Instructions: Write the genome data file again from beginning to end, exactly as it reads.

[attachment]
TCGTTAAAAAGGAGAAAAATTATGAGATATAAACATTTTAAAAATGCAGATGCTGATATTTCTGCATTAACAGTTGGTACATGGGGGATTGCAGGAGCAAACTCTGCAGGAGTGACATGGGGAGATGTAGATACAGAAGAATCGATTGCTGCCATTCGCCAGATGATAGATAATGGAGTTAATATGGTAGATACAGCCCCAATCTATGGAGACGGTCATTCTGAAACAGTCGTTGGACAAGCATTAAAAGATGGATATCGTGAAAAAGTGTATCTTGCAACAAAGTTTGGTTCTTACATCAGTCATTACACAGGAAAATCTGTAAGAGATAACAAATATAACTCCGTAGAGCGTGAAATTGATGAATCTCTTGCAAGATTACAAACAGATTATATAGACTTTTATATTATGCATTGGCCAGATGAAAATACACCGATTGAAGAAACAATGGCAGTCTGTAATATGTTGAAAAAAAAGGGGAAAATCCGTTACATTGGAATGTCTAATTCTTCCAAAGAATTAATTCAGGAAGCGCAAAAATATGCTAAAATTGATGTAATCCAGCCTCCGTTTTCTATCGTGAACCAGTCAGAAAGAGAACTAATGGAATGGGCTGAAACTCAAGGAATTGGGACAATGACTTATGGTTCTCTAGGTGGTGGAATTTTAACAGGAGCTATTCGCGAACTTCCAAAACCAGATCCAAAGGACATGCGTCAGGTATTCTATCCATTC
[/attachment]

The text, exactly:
TCGTTAAAAAGGAGAAAAATTATGAGATATAAACATTTTAAAAATGCAGATGCTGATATTTCTGCATTAACAGTTGGTACATGGGGGATTGCAGGAGCAAACTCTGCAGGAGTGACATGGGGAGATGTAGATACAGAAGAATCGATTGCTGCCATTCGCCAGATGATAGATAATGGAGTTAATATGGTAGATACAGCCCCAATCTATGGAGACGGTCATTCTGAAACAGTCGTTGGACAAGCATTAAAAGATGGATATCGTGAAAAAGTGTATCTTGCAACAAAGTTTGGTTCTTACATCAGTCATTACACAGGAAAATCTGTAAGAGATAACAAATATAACTCCGTAGAGCGTGAAATTGATGAATCTCTTGCAAGATTACAAACAGATTATATAGACTTTTATATTATGCATTGGCCAGATGAAAATACACCGATTGAAGAAACAATGGCAGTCTGTAATATGTTGAAAAAAAAGGGGAAAATCCGTTACATTGGAATGTCTAATTCTTCCAAAGAATTAATTCAGGAAGCGCAAAAATATGCTAAAATTGATGTAATCCAGCCTCCGTTTTCTATCGTGAACCAGTCAGAAAGAGAACTAATGGAATGGGCTGAAACTCAAGGAATTGGGACAATGACTTATGGTTCTCTAGGTGGTGGAATTTTAACAGGAGCTATTCGCGAACTTCCAAAACCAGATCCAAAGGACATGCGTCAGGTATTCTATCCATTC